By: Karina Alvarado, Anna Lee Mraz Bartra and Manuel Ortiz Escámez
Ethnic Media Services & Península 360 Press
Calexico, California.- The COVID-19 pandemic affected everyone, however, it significantly harmed the most disadvantaged.
“I had a patient, a young man in his 40s, with no medical problems, only obesity, that is, with a body mass index (BMI) above 50, and had COVID in early 2020 and died. It’s very sad,” recounted Dr. Tien Vo of the Vo Medical Center clinic in Calexico, a border town in Imperial County in Southern California.
Imperial County – with about 197,000 residents – is one of the poorest regions in the United States. More than 86 percent of the area’s total population is Latino.
Before the pandemic, this region was already suffering from serious health problems because, in addition to being a low-income community, it is located near Salton Lake, a highly toxic place due to pollution.
Air and soil pollution in the region has caused areas of Imperial County to have some of the highest rates of asthma in infants, as well as high rates of obesity and diabetes.
“Another thing, very important here, besides obesity, is that there are a lot of people with asthma and chronic obstructive pulmonary diseases. We are very polluted because of the Salton Sea and that also contributed to the high mortality rate from COVID,” Dr. Vo explained to Peninsula 360.
With the advent of the COVID-19 pandemic, Imperial County – a region comprised largely of agricultural workers – was one of the hardest hit by the SARS-CoV-2 disease, causing one of the highest hospitalization and mortality rates in the country.
As a border city, the Imperial Valley receives hundreds of workers from Mexico every day who cross the border to work in the agricultural fields.
These workers, although recognized as necessary for the survival of thousands of people by non-profit organizations, are groups that have been historically marginalized and ignored by federal and state governments.
“President Trump abandoned us,” stated Luis Olmedo, executive director of the Valley Civic Committee.
Despite the fact that the region was highly affected, the federal and state authorities did not give it due importance, thus abandoning the vulnerable communities living in the area.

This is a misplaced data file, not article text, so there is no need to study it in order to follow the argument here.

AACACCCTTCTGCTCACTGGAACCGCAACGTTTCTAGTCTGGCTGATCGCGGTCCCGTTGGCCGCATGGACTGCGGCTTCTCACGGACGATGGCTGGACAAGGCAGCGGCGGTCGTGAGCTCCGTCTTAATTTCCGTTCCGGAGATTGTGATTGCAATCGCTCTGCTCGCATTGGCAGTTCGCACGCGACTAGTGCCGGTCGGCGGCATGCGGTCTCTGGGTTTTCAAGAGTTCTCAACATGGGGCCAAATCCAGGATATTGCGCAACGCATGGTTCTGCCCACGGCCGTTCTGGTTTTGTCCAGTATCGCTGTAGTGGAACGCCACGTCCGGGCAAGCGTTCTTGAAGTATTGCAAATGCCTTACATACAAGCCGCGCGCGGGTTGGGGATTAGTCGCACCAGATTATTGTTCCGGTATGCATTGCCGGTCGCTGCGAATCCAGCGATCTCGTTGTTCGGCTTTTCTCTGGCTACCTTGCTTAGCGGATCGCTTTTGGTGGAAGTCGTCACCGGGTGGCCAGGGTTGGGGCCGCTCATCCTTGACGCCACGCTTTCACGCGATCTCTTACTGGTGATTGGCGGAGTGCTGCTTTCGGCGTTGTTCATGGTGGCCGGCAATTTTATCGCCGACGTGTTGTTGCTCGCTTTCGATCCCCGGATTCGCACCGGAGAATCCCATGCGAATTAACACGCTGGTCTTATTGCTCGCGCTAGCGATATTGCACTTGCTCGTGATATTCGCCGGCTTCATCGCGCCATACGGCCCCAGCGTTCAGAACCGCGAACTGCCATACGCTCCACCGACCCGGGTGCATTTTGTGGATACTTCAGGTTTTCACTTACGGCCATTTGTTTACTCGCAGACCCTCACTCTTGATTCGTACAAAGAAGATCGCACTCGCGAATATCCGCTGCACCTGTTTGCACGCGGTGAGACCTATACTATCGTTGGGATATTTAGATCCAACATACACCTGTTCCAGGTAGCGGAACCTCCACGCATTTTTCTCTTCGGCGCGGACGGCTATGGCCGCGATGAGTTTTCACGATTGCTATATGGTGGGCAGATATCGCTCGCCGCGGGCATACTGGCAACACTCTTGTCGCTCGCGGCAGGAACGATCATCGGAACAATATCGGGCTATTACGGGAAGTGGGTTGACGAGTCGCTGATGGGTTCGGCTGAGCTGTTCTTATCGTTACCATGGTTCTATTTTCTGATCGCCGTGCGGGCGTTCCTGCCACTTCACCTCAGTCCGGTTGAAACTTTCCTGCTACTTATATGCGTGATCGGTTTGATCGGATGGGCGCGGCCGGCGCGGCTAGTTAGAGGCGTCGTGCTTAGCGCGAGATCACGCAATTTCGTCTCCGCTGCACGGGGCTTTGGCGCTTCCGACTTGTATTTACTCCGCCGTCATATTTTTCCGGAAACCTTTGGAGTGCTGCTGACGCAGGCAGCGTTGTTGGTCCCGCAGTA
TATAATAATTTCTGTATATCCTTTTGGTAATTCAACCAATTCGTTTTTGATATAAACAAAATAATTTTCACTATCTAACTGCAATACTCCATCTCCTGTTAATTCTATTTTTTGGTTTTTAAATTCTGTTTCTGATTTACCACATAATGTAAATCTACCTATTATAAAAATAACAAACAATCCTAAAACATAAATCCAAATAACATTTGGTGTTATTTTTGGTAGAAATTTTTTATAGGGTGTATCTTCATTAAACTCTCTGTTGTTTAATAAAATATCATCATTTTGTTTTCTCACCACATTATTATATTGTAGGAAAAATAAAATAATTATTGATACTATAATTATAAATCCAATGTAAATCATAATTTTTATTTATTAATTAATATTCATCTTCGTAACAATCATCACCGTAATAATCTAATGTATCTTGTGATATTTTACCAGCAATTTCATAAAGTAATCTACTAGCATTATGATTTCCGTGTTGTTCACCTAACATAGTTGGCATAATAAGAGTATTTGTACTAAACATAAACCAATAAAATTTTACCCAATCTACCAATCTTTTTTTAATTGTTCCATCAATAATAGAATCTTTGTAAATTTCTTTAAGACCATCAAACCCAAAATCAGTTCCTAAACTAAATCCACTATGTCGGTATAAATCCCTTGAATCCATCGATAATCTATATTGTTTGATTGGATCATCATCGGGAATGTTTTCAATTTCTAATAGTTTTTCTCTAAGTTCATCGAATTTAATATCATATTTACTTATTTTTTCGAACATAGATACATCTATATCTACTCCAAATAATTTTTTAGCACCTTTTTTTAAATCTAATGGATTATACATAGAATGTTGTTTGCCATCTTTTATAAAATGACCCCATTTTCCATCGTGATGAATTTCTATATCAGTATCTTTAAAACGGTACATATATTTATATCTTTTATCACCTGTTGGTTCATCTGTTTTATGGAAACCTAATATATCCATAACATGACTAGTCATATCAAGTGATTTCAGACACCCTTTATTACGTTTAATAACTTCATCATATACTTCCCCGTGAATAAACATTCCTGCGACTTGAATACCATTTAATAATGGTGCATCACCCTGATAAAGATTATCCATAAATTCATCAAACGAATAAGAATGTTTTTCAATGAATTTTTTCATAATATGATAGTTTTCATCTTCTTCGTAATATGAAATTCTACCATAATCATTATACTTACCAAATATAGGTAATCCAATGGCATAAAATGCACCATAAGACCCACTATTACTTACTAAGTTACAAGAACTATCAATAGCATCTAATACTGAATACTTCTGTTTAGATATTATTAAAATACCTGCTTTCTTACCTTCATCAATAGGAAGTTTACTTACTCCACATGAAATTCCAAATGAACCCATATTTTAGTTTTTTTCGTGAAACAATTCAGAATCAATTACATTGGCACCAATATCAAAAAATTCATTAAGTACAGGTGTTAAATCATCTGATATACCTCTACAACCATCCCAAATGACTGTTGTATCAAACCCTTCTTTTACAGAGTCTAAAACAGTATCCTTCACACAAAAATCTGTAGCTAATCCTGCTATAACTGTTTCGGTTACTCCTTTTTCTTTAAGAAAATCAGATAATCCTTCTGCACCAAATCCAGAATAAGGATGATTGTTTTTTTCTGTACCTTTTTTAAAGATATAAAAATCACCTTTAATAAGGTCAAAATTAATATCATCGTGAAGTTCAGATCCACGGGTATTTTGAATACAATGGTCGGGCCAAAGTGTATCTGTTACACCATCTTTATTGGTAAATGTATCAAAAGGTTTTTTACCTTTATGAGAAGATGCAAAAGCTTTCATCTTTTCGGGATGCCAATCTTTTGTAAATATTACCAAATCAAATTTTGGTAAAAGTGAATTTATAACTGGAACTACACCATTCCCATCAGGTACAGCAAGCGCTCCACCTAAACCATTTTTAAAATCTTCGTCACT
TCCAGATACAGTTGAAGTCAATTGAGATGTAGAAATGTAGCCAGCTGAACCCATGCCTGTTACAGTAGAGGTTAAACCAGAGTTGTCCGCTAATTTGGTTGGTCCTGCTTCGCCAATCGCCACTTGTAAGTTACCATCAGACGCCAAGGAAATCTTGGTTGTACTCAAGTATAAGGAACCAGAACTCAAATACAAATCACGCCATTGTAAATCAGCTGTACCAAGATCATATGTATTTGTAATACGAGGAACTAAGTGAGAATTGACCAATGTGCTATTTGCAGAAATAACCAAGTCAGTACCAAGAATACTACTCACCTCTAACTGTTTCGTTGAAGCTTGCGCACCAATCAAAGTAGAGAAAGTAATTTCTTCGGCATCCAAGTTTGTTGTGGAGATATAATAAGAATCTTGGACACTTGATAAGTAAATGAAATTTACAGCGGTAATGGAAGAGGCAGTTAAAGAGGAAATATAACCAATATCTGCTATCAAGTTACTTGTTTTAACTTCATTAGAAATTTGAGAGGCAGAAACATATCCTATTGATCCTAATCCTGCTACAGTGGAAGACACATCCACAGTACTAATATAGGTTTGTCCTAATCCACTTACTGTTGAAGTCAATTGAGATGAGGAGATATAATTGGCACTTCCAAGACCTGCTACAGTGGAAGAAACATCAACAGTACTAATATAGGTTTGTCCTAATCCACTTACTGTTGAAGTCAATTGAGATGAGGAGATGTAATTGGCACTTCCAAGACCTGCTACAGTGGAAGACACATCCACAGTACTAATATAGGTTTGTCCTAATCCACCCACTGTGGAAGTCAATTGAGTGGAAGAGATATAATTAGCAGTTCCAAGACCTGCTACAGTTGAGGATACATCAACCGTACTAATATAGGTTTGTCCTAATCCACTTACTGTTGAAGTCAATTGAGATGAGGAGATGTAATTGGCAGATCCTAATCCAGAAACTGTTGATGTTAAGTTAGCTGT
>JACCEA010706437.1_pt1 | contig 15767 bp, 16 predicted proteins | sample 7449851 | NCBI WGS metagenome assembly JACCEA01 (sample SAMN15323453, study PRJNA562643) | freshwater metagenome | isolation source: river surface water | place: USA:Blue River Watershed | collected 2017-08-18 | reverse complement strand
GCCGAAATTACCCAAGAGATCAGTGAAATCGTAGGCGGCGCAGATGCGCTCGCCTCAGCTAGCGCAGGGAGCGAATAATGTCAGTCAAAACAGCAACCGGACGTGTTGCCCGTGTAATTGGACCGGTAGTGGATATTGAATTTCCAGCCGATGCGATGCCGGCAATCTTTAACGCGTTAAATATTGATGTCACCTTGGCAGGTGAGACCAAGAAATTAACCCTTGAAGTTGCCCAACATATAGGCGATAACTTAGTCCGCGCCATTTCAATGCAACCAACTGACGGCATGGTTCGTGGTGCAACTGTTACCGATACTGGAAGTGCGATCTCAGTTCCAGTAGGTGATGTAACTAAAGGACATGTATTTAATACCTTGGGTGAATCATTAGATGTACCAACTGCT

This kind of negligence not only brought uncertainty to the county’s disadvantaged communities but also triggered other organizations and foundations to cease support.
When the COVID-19 pandemic began, even though the state of California had intentions of working with the Imperial Valley to bring about improvements in health, technology, economics, and infrastructure, “The ranchers have controlled the politics here, they want people who have no future to keep raising crops from those fields,” said Raul Ureña, vice mayor of the city of Calexico.
“It was evident that the first allocations [sic] that the state of California makes of all the counties, disproportionately favors those with more population and with more political power. We are talking about San Diego, Los Angeles, and San Francisco. I don’t know what the thinking of the officials in Sacramento was, but the Imperial Valley during almost the entire pandemic had the highest mortality rate in almost the entire country,” Ureña said.
“We were proportionally mocked here in Valle Imperial,” said Ureña, who also pointed out that the first vaccination campaigns were not efficient for disadvantaged communities, since the places where they were located did not have access to public transportation, in addition to technological and language barriers.
Ureña emphasized that, at the state level, this area received a smaller number of vaccinations because it is considered a “rural area”; however, he pointed out that about 50,000 people a day cross the border to work, so it was essential to consider the interaction that takes place, even with Mexican cities.
Luis Olmedo acknowledged that “when President Obama was there, there was a lot of support”. He also said that this aid was used to solve the economic and health problems in the area.
When the authorities abandoned them during the COVID-19 emergency, non-profit organizations such as “Salud Sin Fronteras” (Health without borders) were born, seeking to help the most disadvantaged communities without taking a political stance, because for them the priority is to contribute to improving the quality of life of these populations.